Archaeopteryx: The Embargoed Tattoo

By Carl Zimmer | January 24, 2012 11:00 am

A fair number of scientists like to get a tattoo to celebrate their research. Ryan Carney, a biologist at Brown University has taken the practice one step further. He’s gotten a tattoo that shows the key finding of a paper he and his colleagues have just published today. They studied a fossil feather from Archaeopteryx, the iconic bird (or almost-bird). They conclude it looked just like this tattoo.

Carney collaborated on the research with a team of scientists who have developed a method to reconstruct colors from fossils. One source of colors in animals is a cellular structure called a melanosome. Depending on the size, shape, and spacing of melanosomes, they can produce a range of hues. It turns out that melanosomes are incredibly rugged, sometimes enduring for millions of years.

As I wrote in the New York Times in 2009, the scientists first found melanosomes in the ink sac of a fossil squid and then went on to look at a 47-million-year-old bird feather.  Then they went on to look at the feathers and feather-like structures of dinosaurs, reconstructing some of the colors of their plumage. The color pattern, which included stripes and tufts, hints that dinosaurs may have been using their feathers to show off to each other long before they evolved flight. (More details can be found in this story I wrote for National Geographic last year.)

No examination of feather evolution would be complete, of course, without Archaeopteryx. For over 150 years, it’s been at the center of debates about the history of birds–not to mention evolution itself.

The first fossil of Archaeopteryx was a single feather–the one that Carney has turned into a tattoo. It was discovered in 1861 in a limestone quarry near the town of Solnhofen and brought to Hermann von Meyer, one of Germany’s leading paleontologists at the time. As scientists would later determine, this exceptional feather was 145 million years old. Despite its antiquity, the feather looked much like the feathers on the wings of living birds.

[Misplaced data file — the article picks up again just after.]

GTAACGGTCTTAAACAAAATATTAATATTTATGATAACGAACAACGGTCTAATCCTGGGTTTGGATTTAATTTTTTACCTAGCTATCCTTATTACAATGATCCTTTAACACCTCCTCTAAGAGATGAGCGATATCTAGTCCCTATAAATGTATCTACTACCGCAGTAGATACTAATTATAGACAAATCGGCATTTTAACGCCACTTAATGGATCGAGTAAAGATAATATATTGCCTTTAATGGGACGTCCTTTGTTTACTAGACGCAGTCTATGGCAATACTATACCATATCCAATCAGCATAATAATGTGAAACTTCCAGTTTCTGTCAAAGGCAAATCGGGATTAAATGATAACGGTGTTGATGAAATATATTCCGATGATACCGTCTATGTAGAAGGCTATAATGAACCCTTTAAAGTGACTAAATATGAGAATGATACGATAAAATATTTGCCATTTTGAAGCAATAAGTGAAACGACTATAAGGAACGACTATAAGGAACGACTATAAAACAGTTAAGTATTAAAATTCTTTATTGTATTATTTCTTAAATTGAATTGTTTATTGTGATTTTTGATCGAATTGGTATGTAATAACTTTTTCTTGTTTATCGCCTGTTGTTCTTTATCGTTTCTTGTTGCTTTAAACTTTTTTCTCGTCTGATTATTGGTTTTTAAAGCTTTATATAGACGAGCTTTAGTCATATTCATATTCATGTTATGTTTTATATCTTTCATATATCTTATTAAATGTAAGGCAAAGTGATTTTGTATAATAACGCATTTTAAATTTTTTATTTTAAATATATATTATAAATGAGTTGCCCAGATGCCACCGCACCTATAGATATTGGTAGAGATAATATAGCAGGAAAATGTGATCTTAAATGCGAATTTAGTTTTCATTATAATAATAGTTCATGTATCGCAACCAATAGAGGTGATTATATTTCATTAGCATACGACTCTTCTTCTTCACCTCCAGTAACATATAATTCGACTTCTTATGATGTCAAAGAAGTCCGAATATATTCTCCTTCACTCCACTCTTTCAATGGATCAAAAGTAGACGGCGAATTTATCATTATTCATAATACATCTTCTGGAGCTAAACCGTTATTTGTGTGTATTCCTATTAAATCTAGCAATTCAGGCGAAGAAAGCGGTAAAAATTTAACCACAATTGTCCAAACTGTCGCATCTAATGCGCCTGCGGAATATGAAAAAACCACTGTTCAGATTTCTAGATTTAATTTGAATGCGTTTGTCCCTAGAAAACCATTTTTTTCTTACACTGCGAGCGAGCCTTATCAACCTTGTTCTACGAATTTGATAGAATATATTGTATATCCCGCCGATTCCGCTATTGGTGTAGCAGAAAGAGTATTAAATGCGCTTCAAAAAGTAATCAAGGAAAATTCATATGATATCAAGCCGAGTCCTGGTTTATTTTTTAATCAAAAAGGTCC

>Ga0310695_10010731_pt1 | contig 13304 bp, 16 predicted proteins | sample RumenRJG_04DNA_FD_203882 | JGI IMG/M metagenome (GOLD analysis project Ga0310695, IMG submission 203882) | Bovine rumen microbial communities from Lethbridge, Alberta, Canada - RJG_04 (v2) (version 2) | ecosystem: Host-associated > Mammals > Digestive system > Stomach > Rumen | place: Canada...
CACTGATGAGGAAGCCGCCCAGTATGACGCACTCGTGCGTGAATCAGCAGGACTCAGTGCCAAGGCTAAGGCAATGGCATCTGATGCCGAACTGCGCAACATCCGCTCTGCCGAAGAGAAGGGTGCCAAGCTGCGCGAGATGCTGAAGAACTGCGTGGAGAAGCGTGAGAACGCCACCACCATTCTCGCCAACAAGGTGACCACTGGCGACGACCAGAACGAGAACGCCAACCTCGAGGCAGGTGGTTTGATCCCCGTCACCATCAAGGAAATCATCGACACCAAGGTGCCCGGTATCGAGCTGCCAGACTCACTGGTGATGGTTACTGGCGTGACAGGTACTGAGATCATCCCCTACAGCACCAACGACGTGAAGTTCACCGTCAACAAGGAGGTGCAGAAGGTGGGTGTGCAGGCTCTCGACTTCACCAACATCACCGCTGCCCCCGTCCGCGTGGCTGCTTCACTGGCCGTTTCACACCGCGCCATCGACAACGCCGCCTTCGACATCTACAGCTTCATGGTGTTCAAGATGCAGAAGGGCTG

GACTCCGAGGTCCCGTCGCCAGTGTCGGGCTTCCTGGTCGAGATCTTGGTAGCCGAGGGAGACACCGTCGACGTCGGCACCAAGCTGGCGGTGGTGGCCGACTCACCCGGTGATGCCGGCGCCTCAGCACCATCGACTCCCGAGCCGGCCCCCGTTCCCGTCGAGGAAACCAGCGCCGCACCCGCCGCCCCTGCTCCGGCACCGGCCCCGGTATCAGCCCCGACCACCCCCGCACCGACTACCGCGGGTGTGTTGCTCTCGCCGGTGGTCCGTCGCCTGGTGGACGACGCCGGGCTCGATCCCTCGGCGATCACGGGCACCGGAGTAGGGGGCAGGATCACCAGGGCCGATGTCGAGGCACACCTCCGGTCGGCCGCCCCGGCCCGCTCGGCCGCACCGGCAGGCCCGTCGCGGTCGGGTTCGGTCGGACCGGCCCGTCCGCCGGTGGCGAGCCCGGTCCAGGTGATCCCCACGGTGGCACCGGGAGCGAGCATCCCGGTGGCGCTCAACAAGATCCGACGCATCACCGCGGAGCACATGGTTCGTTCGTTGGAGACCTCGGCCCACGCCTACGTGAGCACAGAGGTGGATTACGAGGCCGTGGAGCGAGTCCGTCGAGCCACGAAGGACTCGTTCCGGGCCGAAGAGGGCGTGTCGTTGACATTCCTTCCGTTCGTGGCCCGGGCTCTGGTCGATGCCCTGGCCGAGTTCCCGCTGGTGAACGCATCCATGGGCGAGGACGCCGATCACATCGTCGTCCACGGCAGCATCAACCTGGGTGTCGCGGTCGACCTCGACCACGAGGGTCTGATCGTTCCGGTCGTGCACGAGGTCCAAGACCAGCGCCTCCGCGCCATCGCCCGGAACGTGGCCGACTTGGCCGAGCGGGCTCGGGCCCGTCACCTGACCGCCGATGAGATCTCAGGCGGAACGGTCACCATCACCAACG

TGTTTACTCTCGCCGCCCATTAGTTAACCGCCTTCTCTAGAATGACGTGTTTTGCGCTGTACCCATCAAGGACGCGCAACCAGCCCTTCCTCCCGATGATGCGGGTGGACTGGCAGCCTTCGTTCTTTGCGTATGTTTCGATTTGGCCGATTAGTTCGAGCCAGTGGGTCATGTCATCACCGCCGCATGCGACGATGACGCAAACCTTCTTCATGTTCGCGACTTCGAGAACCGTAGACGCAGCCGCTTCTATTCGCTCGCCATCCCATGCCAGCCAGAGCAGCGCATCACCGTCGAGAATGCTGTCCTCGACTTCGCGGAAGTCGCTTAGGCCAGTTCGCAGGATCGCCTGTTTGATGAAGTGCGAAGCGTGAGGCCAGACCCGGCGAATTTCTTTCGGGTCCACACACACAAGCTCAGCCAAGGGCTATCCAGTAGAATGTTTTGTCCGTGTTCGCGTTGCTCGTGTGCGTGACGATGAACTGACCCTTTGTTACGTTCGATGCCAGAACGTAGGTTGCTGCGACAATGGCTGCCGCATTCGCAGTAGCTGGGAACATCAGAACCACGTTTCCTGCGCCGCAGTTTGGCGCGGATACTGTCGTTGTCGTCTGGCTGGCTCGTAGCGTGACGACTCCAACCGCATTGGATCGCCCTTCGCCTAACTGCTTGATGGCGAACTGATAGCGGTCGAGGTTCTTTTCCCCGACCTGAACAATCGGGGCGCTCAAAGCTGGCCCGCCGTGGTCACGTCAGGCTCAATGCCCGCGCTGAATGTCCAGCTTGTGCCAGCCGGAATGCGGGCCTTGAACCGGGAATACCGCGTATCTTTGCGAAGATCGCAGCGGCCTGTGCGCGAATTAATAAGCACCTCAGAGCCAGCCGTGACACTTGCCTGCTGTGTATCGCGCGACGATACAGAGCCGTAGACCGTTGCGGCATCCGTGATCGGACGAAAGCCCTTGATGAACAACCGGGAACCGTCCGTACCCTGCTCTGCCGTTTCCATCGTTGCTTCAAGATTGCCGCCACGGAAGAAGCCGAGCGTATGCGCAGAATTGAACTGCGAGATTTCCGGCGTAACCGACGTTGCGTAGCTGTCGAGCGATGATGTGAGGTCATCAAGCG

The fossil was so extraordinary that Von Meyer wondered if some forger had etched it. After all, Solnhofen limestone was prized for making finely detailed lithographic prints. But then von Meyer compared the slab and the counterslab and found them to be identical.

“No draughtsman could produce anything so real,” he declared.

Even as von Meyer was studying the feather, the quarry at Solhofen yielded another spectacular fossil: an entire animal cloaked in feathers. Word of the fossil spread fast, but only a few scientists got to glimpse the fossil in person. Its owner, a local doctor, was carefully managing the access to his fossil to fuel a bidding war for his entire fossil collection. Those few glimpses were enough to electrify scientists across Germany and beyond. The animal looked in some ways like a bird. It had wing feathers draped from its arms, for example. But other parts of its body looked more like a reptile’s, such as its long bony tail. It was unlike anything alive today.

At the end of 1861, Von Meyer came up with a name to describe both fossils: Archaeopteryx lithographica—the lithographic first bird.

The debut of Archaeopteryx 150 years ago was a case of beautiful timing. Just two years earlier, Charles Darwin had published The Origin of Species, in which he claimed that living animals had evolved from transitional ancestors. “Had the Solenhofen quarries been commissioned – by august command – to turn out a strange being a la Darwin – it could not have executed the behest more handsomely – than in the Archaeopteryx,” wrote the paleontologist Hugh Falconer.

Darwin agreed. “It is a grand case for me,” he confided to a friend.

In later years, more fossils of Archaeopteryx emerged, and it became even more of a chimera. Like a bird, it had feathers on its entire body. But unlike living birds, it had teeth in its mouth and claws on its wings. Darwin’s followers continued to argue that it marked a transition in the origin of birds. But opponents of Darwin and his followers argued that a single species—especially one with feathers no different than those on living birds—did not establish a full-blown transition.